Human Diversity and the Nature of Well-Being: Reflections on Sumner's Methodology

Research output: Contribution to journalArticle

Abstract

In Welfare, Happiness, and Ethics, L. W. Sumner argues that theories of well-being must not pick out some kinds of human lives as richer in prudential value than others. I argue that we should reject this methodological stricture, but should embrace his insight that many kinds of lives are good for people to live. I also reject his claim that a theory of well-being would fail if it took the form of a list of things that are good for us. Nonetheless, I argue, if we construct such a list in a way that caters to the diversity of good human lives, we will be led to the conclusion that they are united by their relationship to the flourishing of our natural capacities. I distinguish between bottom-up and top-down strategies for defending this Aristotelian conception of well-being, and argue in favor of a bottom-up approach.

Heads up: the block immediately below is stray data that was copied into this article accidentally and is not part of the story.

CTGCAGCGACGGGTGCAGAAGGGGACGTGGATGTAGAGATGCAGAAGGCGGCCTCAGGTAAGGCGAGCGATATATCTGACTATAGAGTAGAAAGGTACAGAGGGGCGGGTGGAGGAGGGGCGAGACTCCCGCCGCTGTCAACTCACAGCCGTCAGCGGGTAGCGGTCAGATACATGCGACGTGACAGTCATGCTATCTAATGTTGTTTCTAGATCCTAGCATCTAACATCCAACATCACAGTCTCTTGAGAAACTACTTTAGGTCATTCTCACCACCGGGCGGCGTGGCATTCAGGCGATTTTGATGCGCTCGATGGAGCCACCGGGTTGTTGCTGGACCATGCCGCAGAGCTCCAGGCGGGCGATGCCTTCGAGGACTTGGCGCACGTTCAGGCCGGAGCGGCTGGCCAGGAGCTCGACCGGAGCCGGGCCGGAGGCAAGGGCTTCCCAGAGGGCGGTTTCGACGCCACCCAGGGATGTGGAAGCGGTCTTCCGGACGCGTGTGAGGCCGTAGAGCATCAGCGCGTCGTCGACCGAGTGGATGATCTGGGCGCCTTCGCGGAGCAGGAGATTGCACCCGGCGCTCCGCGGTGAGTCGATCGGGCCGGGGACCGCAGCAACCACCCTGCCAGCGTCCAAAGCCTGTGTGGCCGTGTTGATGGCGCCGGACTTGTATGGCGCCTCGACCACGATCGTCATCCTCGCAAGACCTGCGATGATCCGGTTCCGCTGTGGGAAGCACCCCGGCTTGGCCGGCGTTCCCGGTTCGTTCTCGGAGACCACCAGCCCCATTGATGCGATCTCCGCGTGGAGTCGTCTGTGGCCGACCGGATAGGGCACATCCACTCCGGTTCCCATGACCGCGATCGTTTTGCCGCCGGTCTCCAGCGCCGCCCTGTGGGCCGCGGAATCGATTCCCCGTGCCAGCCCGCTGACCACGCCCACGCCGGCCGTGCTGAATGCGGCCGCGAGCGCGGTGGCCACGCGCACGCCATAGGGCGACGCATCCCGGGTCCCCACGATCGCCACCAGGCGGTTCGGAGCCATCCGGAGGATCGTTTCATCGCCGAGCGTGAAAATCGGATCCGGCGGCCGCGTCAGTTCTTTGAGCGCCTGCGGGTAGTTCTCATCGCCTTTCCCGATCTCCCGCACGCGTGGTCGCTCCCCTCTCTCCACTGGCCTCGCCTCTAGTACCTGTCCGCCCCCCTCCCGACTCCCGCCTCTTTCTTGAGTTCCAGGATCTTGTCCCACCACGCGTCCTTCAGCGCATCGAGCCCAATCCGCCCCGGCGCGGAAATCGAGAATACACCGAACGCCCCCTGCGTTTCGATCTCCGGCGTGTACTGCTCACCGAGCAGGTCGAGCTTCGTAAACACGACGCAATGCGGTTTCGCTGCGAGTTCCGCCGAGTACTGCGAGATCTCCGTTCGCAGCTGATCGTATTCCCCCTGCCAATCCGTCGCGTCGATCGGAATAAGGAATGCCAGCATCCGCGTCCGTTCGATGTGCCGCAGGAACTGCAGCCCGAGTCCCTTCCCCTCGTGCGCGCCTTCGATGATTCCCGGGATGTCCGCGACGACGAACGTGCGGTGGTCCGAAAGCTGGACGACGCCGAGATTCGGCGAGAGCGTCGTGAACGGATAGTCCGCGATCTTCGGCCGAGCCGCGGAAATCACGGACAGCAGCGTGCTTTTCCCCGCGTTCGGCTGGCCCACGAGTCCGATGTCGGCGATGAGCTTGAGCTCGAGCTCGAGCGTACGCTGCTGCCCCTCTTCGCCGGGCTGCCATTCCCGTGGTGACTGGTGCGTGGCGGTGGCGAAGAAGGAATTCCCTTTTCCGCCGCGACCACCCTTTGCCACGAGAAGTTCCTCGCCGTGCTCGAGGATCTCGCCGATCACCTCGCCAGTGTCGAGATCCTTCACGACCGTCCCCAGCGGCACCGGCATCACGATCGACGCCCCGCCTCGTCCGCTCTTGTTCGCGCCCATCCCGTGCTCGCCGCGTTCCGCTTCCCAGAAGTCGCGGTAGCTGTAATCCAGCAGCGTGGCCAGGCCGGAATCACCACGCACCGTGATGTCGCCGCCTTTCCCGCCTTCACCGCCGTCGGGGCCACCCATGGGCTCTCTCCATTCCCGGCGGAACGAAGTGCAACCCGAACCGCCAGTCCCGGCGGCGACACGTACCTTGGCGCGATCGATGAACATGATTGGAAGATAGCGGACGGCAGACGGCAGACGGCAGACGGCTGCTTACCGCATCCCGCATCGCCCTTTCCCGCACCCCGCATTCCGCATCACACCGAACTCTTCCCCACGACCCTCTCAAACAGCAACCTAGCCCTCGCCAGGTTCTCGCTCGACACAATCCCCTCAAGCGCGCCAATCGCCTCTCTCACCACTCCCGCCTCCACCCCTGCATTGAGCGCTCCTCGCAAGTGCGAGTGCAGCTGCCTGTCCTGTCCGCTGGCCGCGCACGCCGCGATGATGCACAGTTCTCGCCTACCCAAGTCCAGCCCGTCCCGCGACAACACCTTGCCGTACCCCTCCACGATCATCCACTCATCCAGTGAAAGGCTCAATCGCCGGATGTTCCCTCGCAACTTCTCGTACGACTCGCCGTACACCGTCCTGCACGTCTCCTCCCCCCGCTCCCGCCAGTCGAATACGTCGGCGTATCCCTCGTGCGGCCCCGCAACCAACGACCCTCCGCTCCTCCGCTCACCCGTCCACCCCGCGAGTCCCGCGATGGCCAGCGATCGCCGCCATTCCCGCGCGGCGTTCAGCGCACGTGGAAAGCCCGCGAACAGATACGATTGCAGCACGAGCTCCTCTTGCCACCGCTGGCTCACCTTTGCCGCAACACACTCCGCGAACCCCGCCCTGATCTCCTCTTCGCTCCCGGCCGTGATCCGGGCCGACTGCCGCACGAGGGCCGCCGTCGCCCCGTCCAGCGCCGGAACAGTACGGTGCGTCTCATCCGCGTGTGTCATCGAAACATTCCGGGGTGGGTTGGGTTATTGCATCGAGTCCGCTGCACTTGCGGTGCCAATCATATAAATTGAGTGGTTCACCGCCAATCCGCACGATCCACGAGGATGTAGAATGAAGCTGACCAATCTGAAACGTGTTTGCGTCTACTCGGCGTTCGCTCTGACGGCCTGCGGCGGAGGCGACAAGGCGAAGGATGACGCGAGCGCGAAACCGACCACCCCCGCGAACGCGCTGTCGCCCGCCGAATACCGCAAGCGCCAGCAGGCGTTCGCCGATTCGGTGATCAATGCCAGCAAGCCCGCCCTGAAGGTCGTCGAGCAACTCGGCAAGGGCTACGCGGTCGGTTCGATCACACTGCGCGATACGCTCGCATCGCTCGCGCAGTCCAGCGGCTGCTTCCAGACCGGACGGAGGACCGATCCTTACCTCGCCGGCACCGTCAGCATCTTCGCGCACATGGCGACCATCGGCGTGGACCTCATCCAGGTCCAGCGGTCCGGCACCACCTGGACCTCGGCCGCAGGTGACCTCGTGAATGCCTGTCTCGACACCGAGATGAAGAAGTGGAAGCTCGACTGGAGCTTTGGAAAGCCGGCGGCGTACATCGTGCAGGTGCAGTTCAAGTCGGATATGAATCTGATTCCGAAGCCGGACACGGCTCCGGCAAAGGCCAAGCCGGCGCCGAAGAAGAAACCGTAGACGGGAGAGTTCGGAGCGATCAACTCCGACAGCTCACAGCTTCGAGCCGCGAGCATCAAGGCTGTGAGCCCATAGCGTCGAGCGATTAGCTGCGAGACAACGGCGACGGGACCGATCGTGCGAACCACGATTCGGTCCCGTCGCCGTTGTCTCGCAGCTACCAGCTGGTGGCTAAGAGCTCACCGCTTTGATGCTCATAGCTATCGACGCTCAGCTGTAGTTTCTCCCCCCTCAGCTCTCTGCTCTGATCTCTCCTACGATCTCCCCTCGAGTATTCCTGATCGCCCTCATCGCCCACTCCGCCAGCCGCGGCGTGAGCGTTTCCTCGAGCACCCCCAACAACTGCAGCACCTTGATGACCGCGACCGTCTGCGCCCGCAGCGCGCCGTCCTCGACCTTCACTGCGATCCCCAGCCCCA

Original languageEnglish (US)
Pages (from-to)307-322
Number of pages16
JournalRes Philosophica
Volume90
Issue number3
DOIs
StatePublished - 2013

Fingerprint Dive into the research topics of 'Human Diversity and the Nature of Well-Being: Reflections on Sumner's Methodology'. Together they form a unique fingerprint.

Cite this